Italy’s turbulent week: current trends and future prospects

Prof. Alex Warleigh-Lack joined some of our colleagues (Dr. Cristiano Bee, Dr. Roberta Guerrina and Dr. Luca Mavelli) in conversation about the latest developments in Italian Politics over the last few weeks.

Clearly, these are very interesting and worrying times for Italy and Italians. It is therefore important for scholars of European politics to consider the long term implications of this transition both on the national political landscape and the project of European integration and Economic and Monetary Union as a whole.

It is unsurprising that Prof. Warleigh-Lack’s questions started a lively discussion between our Italian colleagues

AWL: So, what do you make of Berlusconi’s departure? Is this the end of Berlusconi’s political appeal in Italy?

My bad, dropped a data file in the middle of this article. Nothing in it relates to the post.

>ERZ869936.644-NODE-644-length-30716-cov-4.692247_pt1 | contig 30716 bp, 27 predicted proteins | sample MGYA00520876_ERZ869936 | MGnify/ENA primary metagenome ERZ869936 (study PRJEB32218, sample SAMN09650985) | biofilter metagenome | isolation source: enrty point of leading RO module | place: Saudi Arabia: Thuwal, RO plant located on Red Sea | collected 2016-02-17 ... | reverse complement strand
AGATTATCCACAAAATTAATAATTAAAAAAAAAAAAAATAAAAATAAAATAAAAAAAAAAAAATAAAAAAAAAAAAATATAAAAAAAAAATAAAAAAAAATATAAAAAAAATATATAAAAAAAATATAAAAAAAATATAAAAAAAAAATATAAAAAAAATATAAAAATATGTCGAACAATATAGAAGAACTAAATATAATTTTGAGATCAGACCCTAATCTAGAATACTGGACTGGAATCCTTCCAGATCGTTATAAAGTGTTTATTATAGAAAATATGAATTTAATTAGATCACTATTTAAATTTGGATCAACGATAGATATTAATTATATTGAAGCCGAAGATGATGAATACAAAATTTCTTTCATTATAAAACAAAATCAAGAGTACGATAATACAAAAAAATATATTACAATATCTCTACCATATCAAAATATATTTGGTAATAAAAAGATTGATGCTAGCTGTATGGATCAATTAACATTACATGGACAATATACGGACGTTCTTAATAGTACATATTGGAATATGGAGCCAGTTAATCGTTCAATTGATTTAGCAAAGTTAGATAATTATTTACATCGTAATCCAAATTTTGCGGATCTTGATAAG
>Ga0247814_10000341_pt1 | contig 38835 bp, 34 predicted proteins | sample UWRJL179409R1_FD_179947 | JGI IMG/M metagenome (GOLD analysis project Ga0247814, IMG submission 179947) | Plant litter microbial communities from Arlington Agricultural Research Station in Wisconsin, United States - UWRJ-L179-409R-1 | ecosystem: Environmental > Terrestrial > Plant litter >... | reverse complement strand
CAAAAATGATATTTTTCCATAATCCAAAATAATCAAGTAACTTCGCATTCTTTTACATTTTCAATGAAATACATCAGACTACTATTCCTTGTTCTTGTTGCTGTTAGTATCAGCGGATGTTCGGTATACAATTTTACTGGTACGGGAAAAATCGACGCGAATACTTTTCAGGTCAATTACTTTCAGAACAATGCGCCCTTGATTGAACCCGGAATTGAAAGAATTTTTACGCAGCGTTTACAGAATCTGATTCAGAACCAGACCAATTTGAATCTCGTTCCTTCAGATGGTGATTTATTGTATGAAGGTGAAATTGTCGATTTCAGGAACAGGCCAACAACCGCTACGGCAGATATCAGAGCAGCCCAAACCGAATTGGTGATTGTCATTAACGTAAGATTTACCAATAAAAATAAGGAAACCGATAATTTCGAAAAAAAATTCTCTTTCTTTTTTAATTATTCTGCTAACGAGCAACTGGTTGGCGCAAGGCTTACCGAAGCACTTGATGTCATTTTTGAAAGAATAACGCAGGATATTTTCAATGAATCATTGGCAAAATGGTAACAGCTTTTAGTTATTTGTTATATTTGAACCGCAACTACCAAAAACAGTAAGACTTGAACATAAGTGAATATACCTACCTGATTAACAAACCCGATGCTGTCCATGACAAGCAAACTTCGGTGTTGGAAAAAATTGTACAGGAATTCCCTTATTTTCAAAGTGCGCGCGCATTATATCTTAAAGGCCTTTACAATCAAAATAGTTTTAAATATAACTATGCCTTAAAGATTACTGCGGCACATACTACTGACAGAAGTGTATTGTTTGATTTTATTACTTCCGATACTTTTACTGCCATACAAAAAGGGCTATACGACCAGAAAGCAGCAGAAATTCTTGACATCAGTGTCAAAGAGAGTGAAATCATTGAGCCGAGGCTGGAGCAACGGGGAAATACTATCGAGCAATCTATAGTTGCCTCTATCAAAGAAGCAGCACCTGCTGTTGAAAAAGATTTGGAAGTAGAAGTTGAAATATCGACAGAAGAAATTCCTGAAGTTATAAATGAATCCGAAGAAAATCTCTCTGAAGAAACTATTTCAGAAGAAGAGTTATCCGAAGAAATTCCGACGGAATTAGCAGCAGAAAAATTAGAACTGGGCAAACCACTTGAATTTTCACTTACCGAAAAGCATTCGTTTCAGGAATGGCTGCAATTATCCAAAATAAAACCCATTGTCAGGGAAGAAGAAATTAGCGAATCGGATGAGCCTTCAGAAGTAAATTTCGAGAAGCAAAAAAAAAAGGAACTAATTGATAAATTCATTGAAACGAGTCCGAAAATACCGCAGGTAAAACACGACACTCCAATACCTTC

CB: I wish I could be happy about Berlusconi’s collapse from power. However, the current landscape is so complex and the challenges so great that Monti’s ability for manoeuvre will be severely constrained. In addition to this, I would also urge caution to those who think last week’s events represent Berlusconi’s permanent withdrawal from Italian politics. He has already declared that this is not the end of his political career. Moreover, it is not so long ago, that public opinion was still supporting his propaganda that Italy’s economic crisis was greatly overstated by the international media. Let’s not forget that his control of key media outlets has reproduced his message and the political coverage remains largely biased.